Do you want to know what Nefertiti was like physically?
As you can see, Nefertiti has fine features, delicate skin and a long neck that give her great elegance. Her face appears tanned and even the tendons in the throat area are noticeable. She smiles slightly and her head holds a tall, slender blue crown that originally bore the emblem of a cobra on the front.
The result is a woman who is natural, modern and attractive to us.
Why is Nefertiti missing an eye?
I imagine you have already noticed that the beautiful queen is missing her left eyeball. At first, the archaeologists who found it assumed it had fallen off and did their best to get it back. Unfortunately, the quartz eye did not appear.
Another possibility is that in life she would have lost her eye, but this theory was discarded because there are other sculptures and reliefs of her and only in this case does she appear without it.
Over time, the researchers found that the cavity where it had to be embedded was very smooth and there was no trace of glue in it, which at that time used to be beeswax. This was very strange, for it meant that the eye had not strayed, but had never been placed on the queen’s face.
How weird, right? What could be the reason?
Imagine the pharaoh and the queen commissioning the master sculptor with lots of statues and reliefs with their faces. Too much work to do it alone! For this reason, he ran a workshop where he worked side by side with assistants and young apprentices.
It is not known for sure, but many believe that he made this bust so that his workers and students would know what the queen was like and could copy her face on other statues of hers.
In other words, it was a model that perhaps the master sculptor left unfinished on purpose so that his students, incidentally, could receive “practical classes” to learn how the eyes were inserted into the sockets.
On the other hand, it is difficult to think that such a beautiful and exceptional image could simply serve this function. The mystery is not yet completely solved!
What Happened to Queen Nefertiti?
It is not known what happened, but when the pharaoh had been in power for 12 years, his wife Nefertiti stopped appearing in documents, sculptures and reliefs of the time.It is as if the earth had swallowed her!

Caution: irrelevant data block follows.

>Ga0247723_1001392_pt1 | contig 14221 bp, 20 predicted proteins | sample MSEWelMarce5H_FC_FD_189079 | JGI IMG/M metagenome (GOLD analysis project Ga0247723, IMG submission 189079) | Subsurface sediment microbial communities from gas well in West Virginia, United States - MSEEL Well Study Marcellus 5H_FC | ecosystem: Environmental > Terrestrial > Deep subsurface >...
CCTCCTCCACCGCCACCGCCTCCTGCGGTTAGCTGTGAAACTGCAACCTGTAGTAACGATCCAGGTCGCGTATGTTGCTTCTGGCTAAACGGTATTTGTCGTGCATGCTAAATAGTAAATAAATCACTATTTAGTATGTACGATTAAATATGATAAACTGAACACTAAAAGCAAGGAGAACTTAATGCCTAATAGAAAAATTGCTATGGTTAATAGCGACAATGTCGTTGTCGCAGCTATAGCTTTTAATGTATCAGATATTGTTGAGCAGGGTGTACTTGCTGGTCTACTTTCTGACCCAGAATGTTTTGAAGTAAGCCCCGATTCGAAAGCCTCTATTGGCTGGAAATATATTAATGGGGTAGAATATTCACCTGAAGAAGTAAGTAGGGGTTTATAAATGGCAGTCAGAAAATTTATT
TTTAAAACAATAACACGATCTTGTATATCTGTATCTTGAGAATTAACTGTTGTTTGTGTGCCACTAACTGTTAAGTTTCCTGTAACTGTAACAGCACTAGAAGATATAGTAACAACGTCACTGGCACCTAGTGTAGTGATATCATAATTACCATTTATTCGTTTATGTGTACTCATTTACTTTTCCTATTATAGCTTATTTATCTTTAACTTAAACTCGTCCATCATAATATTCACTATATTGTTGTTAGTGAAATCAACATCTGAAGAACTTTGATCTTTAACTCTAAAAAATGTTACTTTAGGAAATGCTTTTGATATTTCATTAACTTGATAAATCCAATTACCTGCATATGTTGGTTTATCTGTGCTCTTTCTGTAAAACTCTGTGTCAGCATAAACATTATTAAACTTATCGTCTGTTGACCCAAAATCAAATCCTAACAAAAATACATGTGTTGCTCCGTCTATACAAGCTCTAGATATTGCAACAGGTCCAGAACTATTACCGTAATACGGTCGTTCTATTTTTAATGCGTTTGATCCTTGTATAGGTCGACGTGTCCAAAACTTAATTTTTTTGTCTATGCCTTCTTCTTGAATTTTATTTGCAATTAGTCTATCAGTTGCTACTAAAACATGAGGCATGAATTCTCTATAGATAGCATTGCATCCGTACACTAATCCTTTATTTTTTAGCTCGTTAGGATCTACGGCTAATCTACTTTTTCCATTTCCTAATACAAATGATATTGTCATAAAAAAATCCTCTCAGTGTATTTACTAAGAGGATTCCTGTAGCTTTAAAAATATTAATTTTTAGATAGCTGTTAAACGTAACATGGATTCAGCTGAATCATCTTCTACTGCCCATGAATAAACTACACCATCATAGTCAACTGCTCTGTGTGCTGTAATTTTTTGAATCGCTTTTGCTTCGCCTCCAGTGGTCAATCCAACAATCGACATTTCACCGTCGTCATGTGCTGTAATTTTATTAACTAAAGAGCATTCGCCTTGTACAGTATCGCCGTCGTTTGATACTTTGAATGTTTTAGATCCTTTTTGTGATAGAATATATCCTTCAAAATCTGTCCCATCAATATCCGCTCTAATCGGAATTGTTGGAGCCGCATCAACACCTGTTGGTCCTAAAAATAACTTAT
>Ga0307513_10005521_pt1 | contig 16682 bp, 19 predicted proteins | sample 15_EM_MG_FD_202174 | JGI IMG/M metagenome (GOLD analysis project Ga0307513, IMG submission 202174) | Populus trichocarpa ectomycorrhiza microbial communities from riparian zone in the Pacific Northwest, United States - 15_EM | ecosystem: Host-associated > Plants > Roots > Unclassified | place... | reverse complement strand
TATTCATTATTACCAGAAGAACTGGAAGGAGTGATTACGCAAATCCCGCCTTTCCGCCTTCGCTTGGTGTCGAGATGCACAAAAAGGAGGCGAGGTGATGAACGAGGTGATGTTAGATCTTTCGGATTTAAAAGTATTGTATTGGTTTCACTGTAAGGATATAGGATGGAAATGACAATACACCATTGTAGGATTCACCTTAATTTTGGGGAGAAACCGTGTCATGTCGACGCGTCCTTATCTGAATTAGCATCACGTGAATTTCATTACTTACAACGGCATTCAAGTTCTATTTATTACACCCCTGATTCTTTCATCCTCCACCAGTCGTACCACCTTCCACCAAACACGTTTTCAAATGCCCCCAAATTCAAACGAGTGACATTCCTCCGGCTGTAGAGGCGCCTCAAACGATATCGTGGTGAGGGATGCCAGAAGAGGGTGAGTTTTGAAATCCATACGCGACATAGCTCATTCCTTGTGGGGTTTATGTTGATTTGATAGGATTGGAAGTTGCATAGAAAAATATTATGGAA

Perhaps she died young, perhaps she left the palace for some unknown reason … Today, the fate of this beautiful woman remains an enigma that is lost in the mists of time.
Akhetaten, the abandoned city
The reforms and changes of Amenhotep IV did not last long. As soon as he died, a new pharaoh succeeded him for a few months and later, the famous Tutankhamun, who ordered the court to return to Thebes (the old capital) and restored the cult of the god Amun. Little by little, the artistic representations of the pharaohs returned to the way they were before.
Akhetaten (Amarna) was abandoned forever and was forgotten.
Where was the bust of Nefertiti found?
In 1912 a German Egyptologist named Ludwig Borchardt directed archaeological excavations in the ruins of the city of Akhetaten (Amarna).
To their surprise, they found the remains of a house full of stone carved figures and heads of members of the royal family of Akhenaten. Thanks to an inscription, they concluded that it was the ancient workshop of a master sculptor named Thutmose, the favorite artist of Pharaoh Amenhotep IV (Akhenaten).
Buried among all these pieces of great value, the bust of Nefertiti appeared. They quickly identified her by the blue crown that, as queen, only she wore.
Where is the bust of Nefertiti exhibited?
If you want to see the bust of Nefertiti in person, you will have to go to the Egyptian Museum in Berlin (Germany), where in addition to admiring the beauty of this queen, you can surround yourself with sarcophagi, papyri, mummies and many other vestiges of the fascinating Ancient Egypt.
- Period: 18th Dynasty, late Akhenaten’s reign (c. 1330 BC)?
- Material: limestone with polychrome remains
- Dimensions: maximum height 40 cm
- Place of conservation: Neues Museum, Berlin
- Provenance: excavations conducted by Ludwig Borchardtin December 1912 in the southern suburb of Tell el-Amarna (house P 47.1-3)
Source: Cristina Rodríguez Lomba